Saturday, February 26, 2011

And now, for the writing part...

A week ago, I took the opportunity to attend my writer’s group monthly meeting. At the meetings, as part of the introductions, we answer a writing-related question. That night, the question was, “What was the best, or worst, piece of writing advice you’ve ever received?”

The best advice I have ever received is “read and write every day.” I still lack the experience to recognize bad writing advice. I’m still trying everything to see what works for me.

Upon reflection, I really should say that the best advice I have received is to, “Read critically and write creatively, every day.” (Please don’t call the adverb police on me, Melissa .) I can’t tell you from whom this advice came from because it is an amalgamation of what I have absorbed through this journey of mine. This isn’t new wisdom. All writers have heard this in some shape or form.

I started this blog to help me work on reading critically. But I’ve never shared with you what I do to write creatively. Today, I thought I’d do just that.

I write every day. As some of you know, I am a paralegal, writing letters, briefs, research papers and other formal legal documents is part of my job. But legal writing follows a certain pattern and formula.

But my personal challenge is to write about 500 words worth of prose each day. (A poem will crop up once in a while.) I consider it part of my Author-In-Training regimen. It gives me the practice I need and tones the part of my brain that forms my words, creates my characters, and crafts my scenes. When I do it often enough, my words flow better, and come to me easier.

To aid me in my goal, I use writing prompts to focus my daily exercise. For me, prompts can come from any where. It can come from a lyric of a song playing on the radio, a blurb from the news on TV in the morning, or a snippet of overheard conversation. However, these prompts arrive by chance. My mind may not always be open to catch them when they present themselves. That is why I sometimes need a direct source for them. That is where writing prompt web sites and books come in.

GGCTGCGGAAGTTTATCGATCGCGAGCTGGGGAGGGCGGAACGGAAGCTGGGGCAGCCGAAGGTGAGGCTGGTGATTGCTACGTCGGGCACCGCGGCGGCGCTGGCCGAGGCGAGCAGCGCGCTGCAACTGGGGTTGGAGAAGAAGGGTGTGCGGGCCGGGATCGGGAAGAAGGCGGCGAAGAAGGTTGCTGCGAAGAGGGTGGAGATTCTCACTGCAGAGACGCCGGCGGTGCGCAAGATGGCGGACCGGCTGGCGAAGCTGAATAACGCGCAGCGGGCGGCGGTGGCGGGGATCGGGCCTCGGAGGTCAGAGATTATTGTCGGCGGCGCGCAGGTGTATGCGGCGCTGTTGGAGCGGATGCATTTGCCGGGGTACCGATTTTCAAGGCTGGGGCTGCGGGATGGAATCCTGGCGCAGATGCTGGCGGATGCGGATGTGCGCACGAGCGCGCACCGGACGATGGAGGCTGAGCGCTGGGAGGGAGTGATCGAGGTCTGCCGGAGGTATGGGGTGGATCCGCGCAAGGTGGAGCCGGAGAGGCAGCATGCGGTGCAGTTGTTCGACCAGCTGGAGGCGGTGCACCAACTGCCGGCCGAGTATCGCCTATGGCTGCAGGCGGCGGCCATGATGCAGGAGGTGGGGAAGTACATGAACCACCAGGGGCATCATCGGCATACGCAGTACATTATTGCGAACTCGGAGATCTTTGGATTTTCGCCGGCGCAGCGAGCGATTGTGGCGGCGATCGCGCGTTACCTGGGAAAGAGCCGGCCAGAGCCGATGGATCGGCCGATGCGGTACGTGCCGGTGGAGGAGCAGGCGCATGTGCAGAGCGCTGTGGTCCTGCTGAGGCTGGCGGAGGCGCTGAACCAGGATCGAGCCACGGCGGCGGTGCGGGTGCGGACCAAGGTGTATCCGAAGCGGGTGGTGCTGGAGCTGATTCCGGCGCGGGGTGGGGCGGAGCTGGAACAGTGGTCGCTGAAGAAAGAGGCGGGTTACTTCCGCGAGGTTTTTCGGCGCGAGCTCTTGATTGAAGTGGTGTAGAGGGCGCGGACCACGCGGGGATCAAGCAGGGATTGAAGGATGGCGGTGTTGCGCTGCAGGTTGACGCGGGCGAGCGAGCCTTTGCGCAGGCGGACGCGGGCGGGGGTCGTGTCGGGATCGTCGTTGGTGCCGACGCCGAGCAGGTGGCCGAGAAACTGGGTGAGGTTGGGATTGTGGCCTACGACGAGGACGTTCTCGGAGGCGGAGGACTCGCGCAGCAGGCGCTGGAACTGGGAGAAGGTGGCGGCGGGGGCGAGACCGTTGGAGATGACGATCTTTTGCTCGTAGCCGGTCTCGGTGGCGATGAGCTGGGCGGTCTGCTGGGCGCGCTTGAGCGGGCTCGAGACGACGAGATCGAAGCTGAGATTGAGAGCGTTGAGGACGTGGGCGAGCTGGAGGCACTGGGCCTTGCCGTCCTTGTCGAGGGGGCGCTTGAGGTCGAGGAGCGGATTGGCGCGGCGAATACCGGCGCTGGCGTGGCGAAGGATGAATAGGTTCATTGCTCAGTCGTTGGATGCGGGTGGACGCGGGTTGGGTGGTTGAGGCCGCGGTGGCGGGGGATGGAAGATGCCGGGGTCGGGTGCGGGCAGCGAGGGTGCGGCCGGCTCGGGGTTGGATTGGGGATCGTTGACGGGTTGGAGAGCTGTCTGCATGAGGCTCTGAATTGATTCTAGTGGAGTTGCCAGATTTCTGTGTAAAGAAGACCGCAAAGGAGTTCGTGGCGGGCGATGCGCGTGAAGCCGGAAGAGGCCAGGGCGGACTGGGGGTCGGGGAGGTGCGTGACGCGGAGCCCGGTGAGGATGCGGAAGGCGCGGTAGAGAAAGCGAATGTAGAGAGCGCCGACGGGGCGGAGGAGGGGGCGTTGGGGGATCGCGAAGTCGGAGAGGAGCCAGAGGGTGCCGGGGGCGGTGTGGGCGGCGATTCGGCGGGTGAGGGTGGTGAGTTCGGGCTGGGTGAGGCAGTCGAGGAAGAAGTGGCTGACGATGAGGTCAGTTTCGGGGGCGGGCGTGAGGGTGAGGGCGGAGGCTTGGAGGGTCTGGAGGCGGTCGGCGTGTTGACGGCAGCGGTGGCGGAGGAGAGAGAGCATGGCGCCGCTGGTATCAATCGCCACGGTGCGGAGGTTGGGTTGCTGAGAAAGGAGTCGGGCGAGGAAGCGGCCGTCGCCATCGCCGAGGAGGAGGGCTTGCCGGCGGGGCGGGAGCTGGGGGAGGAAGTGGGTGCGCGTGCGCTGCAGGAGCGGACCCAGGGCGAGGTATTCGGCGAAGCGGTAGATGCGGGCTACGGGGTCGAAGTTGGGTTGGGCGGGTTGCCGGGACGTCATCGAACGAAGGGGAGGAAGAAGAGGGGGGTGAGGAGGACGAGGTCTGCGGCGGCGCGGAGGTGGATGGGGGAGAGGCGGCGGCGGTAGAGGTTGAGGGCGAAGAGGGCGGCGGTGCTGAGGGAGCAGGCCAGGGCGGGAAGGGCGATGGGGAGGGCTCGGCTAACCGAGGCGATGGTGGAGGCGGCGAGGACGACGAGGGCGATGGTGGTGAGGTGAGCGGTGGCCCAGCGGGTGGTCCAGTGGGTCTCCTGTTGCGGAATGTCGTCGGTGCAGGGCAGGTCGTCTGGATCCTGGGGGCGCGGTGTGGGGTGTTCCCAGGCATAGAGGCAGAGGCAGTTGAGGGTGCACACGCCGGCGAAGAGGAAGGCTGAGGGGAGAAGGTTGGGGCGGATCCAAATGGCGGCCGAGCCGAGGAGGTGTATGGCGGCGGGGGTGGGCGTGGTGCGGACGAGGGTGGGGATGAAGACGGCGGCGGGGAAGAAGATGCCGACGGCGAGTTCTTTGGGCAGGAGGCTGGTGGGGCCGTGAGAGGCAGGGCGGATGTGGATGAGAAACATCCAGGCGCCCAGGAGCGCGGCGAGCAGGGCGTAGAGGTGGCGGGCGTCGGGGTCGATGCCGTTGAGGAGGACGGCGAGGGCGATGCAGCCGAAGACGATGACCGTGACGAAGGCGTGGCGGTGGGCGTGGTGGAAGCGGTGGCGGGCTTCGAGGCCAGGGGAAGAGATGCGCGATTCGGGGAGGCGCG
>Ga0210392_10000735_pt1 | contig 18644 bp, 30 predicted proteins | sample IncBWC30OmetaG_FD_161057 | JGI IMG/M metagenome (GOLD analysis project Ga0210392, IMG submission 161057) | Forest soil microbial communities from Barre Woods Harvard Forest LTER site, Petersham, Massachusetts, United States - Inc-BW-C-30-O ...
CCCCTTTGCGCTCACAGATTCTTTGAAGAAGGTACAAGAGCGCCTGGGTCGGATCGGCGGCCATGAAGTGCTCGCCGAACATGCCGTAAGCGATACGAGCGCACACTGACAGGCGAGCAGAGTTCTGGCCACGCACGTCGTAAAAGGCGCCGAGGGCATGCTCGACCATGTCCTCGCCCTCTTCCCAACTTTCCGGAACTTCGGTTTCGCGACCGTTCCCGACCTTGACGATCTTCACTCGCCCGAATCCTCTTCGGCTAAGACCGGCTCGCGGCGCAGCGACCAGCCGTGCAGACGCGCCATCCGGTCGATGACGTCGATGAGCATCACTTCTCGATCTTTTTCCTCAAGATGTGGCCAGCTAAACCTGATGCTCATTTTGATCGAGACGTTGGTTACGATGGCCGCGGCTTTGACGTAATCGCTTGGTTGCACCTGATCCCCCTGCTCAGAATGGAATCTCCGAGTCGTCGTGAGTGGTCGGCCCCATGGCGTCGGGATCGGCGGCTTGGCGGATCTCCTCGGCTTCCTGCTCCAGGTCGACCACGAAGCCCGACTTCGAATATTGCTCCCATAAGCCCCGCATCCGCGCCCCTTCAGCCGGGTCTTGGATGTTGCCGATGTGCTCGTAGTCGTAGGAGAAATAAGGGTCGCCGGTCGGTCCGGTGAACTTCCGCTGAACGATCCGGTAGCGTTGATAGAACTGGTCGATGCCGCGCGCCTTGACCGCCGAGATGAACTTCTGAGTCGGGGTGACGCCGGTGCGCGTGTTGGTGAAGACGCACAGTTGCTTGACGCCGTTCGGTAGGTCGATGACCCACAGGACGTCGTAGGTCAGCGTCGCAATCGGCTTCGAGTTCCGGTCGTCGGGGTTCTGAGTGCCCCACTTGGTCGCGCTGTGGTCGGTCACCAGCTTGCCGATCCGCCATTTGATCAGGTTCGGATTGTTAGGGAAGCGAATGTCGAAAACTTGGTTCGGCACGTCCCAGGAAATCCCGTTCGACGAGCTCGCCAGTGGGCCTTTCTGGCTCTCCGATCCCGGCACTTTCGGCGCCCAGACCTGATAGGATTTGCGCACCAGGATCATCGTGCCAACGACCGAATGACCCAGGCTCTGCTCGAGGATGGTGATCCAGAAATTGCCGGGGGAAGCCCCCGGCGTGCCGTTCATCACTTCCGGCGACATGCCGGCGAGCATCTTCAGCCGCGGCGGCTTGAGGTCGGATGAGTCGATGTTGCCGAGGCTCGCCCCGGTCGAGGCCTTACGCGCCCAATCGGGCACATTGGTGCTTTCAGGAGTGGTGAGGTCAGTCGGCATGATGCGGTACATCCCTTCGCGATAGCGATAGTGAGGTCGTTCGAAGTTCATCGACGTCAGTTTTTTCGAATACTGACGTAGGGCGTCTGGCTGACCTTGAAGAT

At the moment, I am partial to using writing prompt websites because of the variety of prompts available. There are also, so many sites to choose from. Type in “word prompts” in the Google search bar, thousands of unique websites will come back in your search result. Here are a few of my favorites:

Fictionista Workshop’s WitFit
In the spirit of absolute disclosure, I used to work with this organization as a volunteer. They offer two types of writing prompts everyday; a word prompt, and a secondary prompt, which can be an audio-visual prompt, a concept, a scenario, or a snippet of dialogue. You can sign up to receive the prompts in a daily e-mail, or you can just visit the site to get your prompts as you wish. If you would like them to post your written piece on their website, you can e-mail them your entry and they’ll post it up for you. Or, you can simply write in private. It’s your choice.

The Fictionista Workshop is a volunteer-run organization, and its administrators are on the ball. The organization offers other programs that are of interest to writers, like a Writing Workshop and a Writing Collective.

Creative Copy Challenge
This site is run by a delightful and very encouraging young man, Shane Arthur, a freelance editor and writer. Every Monday and Thursday, the site challenges you to write a piece that includes all ten words they generated. You post your piece yourself in the comments section, and just wait for the comments. You have complete freedom on how you rise to the challenge.

The creativity level of the participants is astounding, and they are encouraging and positive in their comments. It is a fun and safe place to play with words.

Another disclaimer, I have not risen to the ten word challenge in a long time, but I visit often.

Promptly by Zachary Petit

This is a blog written by Zachary Petit for Writer’s Digest online. He offers several prompts throughout the week. His prompts are creative, and sometimes come from other sources he credits. And come on, they’re prompts coming from someone from the realm of Writer’s Digest. Who wouldn’t be encouraged by them?

He also encourages participants to post their written pieces in the comments section, but unfortunately there is a lot of spam on there. Since I often prefer to keep my writing private, I really visit to get the prompts.

There are many more sites out there, but these three are my “go-to” sites at the moment. Creativity can come from anywhere, but I can always use a little help finding it.

Do you use prompts in your own writing? Where do yours come from? Are there any other sites you like to go to? Tell me where they are.

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